- Artificial Intelligence Is Back In Vogue
- Big Data For Governance or Competitive Intelligence
- Companies Focus on Business Driven Applications to Avoid Data Lakes From Becoming Swamps
- Data Agility Separates Winners from Losers
- Blockchain Transforms Select Financial Service Applications
- Machine Learning Maximizes Microservices Impact
An audit of your system will help you and your users to better understand if your EDM system is working as planned or if it needs some work. EDM systems are “live” systems that should evolve and change over the years as users find new ways to work with it and vendors add new functionality to an existing system. Document management is a journey, not a destination.
We certainly do not want records to be kept forever just in case of litigation, and many companies are indeed rethinking the consequences of keeping records too long. It is important to state that when litigation or government investigation is pending or imminent, records should not, and cannot be destroyed. But this aside, a thoughtful analysis of keeping records for the full statute of limitations period, some of which can be very lengthy, as opposed to the disposal of records as soon as legal requirements of met, should be weighed carefully. It is a balancing act, for sure. There are no easy answers here, or blanket solutions, and every company will come to their own subjective conclusions based on their risk factors and litigation strategy. It comes down to the advantages of destroying records as soon as they are able, and what is too soon, or what is long enough.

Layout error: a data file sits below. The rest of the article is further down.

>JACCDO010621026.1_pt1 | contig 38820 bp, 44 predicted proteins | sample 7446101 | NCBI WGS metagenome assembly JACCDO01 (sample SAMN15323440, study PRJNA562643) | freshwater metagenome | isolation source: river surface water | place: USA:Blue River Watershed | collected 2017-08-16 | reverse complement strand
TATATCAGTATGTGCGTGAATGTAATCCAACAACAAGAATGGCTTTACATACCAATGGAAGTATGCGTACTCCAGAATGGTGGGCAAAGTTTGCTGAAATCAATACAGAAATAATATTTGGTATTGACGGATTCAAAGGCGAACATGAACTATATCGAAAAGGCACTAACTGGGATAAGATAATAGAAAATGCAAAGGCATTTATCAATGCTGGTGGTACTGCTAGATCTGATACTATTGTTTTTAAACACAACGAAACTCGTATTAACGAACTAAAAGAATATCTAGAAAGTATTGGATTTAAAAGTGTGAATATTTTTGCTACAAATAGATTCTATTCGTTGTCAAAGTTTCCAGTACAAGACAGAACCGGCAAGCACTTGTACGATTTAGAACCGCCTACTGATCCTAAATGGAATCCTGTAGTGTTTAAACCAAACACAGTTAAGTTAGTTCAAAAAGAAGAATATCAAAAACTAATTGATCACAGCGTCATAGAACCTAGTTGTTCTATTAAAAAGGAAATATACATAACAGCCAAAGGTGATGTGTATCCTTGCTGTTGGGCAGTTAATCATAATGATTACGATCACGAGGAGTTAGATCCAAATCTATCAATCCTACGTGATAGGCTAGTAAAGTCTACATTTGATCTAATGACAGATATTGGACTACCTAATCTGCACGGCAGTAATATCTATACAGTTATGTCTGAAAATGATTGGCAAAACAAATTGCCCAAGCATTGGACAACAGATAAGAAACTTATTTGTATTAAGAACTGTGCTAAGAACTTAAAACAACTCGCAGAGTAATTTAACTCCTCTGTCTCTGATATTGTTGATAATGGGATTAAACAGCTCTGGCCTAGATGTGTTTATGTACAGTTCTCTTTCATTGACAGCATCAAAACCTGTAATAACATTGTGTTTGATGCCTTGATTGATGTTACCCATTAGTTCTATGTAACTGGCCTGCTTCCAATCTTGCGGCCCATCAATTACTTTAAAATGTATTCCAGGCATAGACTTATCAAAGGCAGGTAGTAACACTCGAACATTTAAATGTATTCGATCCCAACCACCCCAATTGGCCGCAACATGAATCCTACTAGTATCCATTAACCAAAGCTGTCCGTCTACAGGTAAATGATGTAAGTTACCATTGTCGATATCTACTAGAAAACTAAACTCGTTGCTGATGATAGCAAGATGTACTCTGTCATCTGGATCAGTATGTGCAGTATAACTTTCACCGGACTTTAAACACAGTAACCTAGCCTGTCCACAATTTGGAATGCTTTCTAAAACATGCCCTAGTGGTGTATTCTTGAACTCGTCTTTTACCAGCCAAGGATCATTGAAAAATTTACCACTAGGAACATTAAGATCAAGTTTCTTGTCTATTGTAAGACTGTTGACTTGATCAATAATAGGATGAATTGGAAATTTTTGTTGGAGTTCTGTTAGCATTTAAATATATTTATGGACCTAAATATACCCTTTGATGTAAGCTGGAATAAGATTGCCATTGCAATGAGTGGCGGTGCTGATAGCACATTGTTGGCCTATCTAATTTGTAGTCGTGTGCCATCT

The advent of big data was arguably the defining moment of the contemporary data management landscape, simply because its deployment and use cases have largely become synonymous with data itself. Each new foray into sentiment analytics, mobile technologies and additional integration efforts of unstructured data with structured data further blurs the lines between big data and traditional data.
Organizations are increasingly recognizing the value of corporate data as a resource and consequently are focusing more on governance of that data. Governance includes keeping track of who owns which data, deciding what needs to be retained and for how long, and ensuring that it is protected. In that context, governance is a component of risk management; in addition, knowing certain things about management of the data is essential to compliance. Governance can also cover processes to ensure they meet the needs of the organization, do not create risks and comply with internal guidelines and external regulations.